From the time Dennis Cramer was 12, he helped his parents in the family’s sizeable garden south of Ashland, Missouri. Then, for many years after he left home, he made his living working in the asphalt and road construction business. As a sideline, he has raised cattle on his 80-acre farm in Hallsville, north of Columbia.
About 10 years ago, he decided to get back to the garden, and began a greenhouse “experiment” raising tomatoes. Two years later, his experiment was so successful that his wife, Barbara, began to sell tomatoes at three farmers markets, including the Columbia Farmers Market.
Cramer has since expanded his tomato varieties, and also grows cucumbers, peppers, beets, spinach, lettuce, and basil within about an acre of greenhouses. His specialty is heirloom tomatoes, which are relished by market customers—and by his cattle. “The cattle love the tomatoes,” he said, “and they come running when we pull the suckers from the plants. They love the leaves, too.”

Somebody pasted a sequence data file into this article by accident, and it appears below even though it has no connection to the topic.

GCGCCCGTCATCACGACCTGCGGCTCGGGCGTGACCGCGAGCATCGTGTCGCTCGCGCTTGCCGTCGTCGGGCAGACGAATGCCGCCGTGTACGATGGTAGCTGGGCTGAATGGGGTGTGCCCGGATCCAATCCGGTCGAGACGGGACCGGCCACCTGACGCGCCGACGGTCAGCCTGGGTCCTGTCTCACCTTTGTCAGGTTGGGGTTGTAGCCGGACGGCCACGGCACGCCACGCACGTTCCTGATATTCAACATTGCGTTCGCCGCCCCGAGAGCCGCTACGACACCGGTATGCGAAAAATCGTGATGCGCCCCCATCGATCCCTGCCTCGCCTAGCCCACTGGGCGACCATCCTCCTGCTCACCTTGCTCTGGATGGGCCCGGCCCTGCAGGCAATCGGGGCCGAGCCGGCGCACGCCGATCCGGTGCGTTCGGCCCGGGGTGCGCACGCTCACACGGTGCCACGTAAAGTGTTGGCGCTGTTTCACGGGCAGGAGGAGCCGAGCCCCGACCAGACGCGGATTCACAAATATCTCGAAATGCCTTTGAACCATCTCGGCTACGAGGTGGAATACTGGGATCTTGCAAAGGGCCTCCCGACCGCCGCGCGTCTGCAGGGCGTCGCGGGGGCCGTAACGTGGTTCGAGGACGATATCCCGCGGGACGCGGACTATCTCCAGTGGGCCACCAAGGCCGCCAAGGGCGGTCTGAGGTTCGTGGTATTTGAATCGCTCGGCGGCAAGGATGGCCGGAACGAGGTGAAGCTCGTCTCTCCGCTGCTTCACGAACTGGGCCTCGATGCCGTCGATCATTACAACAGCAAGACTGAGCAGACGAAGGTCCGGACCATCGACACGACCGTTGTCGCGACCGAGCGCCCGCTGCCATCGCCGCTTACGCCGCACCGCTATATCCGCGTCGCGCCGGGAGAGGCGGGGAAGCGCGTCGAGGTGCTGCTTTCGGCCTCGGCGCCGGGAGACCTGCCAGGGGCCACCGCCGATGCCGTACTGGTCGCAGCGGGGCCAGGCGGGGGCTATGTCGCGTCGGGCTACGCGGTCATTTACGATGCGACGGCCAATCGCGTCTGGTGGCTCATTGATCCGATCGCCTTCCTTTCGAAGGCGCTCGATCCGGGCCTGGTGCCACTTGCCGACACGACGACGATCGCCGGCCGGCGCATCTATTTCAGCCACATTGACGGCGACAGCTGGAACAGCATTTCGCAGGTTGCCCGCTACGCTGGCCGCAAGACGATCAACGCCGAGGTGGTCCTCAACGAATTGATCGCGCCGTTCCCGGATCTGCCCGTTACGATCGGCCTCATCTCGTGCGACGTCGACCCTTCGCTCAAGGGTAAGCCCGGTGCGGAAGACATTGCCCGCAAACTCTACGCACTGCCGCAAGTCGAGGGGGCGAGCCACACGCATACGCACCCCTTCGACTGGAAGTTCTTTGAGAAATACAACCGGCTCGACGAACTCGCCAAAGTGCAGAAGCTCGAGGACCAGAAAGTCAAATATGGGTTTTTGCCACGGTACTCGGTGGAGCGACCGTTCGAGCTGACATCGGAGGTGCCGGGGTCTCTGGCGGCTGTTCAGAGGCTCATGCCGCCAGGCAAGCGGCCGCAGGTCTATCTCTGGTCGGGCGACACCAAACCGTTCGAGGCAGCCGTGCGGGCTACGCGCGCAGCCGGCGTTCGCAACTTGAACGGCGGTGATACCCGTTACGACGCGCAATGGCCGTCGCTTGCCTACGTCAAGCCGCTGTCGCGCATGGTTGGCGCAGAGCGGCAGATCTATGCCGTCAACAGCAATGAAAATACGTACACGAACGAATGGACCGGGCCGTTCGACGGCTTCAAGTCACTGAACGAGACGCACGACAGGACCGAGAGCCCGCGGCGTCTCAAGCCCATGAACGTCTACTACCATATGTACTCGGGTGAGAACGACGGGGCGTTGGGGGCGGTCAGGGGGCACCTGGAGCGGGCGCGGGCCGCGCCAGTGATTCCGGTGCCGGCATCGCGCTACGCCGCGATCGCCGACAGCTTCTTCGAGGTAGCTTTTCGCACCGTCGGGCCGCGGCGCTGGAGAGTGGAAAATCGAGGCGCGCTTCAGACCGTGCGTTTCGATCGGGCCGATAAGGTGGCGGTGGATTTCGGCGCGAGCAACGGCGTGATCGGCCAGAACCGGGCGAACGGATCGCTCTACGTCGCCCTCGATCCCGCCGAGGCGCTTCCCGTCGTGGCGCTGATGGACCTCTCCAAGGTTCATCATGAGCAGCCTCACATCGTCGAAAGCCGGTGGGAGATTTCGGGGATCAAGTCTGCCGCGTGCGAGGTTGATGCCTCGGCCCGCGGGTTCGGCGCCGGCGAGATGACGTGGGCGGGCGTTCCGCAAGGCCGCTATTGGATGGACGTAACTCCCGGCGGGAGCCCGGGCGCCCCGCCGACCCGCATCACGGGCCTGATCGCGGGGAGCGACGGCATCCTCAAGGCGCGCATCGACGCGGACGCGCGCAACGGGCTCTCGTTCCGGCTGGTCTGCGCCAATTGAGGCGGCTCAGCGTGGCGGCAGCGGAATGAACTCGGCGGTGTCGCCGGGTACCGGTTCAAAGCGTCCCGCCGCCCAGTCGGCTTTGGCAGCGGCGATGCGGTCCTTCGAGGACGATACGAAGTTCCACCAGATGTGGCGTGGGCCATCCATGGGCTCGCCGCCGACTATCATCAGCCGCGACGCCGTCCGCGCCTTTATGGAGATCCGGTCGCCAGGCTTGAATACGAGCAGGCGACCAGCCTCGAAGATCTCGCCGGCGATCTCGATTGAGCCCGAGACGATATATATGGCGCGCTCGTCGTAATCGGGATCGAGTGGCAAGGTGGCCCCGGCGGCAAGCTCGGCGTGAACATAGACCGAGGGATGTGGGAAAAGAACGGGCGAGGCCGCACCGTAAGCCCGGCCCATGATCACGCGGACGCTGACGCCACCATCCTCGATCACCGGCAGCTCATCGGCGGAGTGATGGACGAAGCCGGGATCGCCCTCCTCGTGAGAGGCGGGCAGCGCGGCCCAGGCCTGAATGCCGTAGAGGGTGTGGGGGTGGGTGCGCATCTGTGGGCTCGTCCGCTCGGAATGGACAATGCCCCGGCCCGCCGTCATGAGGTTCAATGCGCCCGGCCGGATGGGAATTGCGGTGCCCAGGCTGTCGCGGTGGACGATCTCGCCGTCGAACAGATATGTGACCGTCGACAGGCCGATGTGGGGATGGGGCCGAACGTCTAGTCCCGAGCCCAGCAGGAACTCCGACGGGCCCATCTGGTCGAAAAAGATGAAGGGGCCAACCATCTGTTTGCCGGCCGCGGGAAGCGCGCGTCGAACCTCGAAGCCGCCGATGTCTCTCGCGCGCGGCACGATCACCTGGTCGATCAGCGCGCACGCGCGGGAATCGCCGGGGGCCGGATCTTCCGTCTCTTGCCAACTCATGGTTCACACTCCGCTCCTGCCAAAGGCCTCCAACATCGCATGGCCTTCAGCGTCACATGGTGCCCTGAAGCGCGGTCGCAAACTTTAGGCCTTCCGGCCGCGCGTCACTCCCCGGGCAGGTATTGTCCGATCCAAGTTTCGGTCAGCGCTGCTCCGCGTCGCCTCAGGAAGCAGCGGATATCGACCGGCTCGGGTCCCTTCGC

Even so, “60 percent of what we grew last year was sold at the Columbia Farmers Market,” Cramer said. And when the market closes at noon on Saturdays, “we give any leftovers to the local food bank.”
While the greenhouse farm business, keeps him “busy, and out of trouble,” Dennis, who is 73, also owns a trucking company. Even so, these days, he said, “I don’t do much but fool with tomatoes.” Barbara, who drives a truck for the company, is at the market on Saturdays during the growing season. Three years ago, Dennis began accompanying her. “You won’t get rich selling tomatoes at the market, but you sure get to meet a lot of nice people.”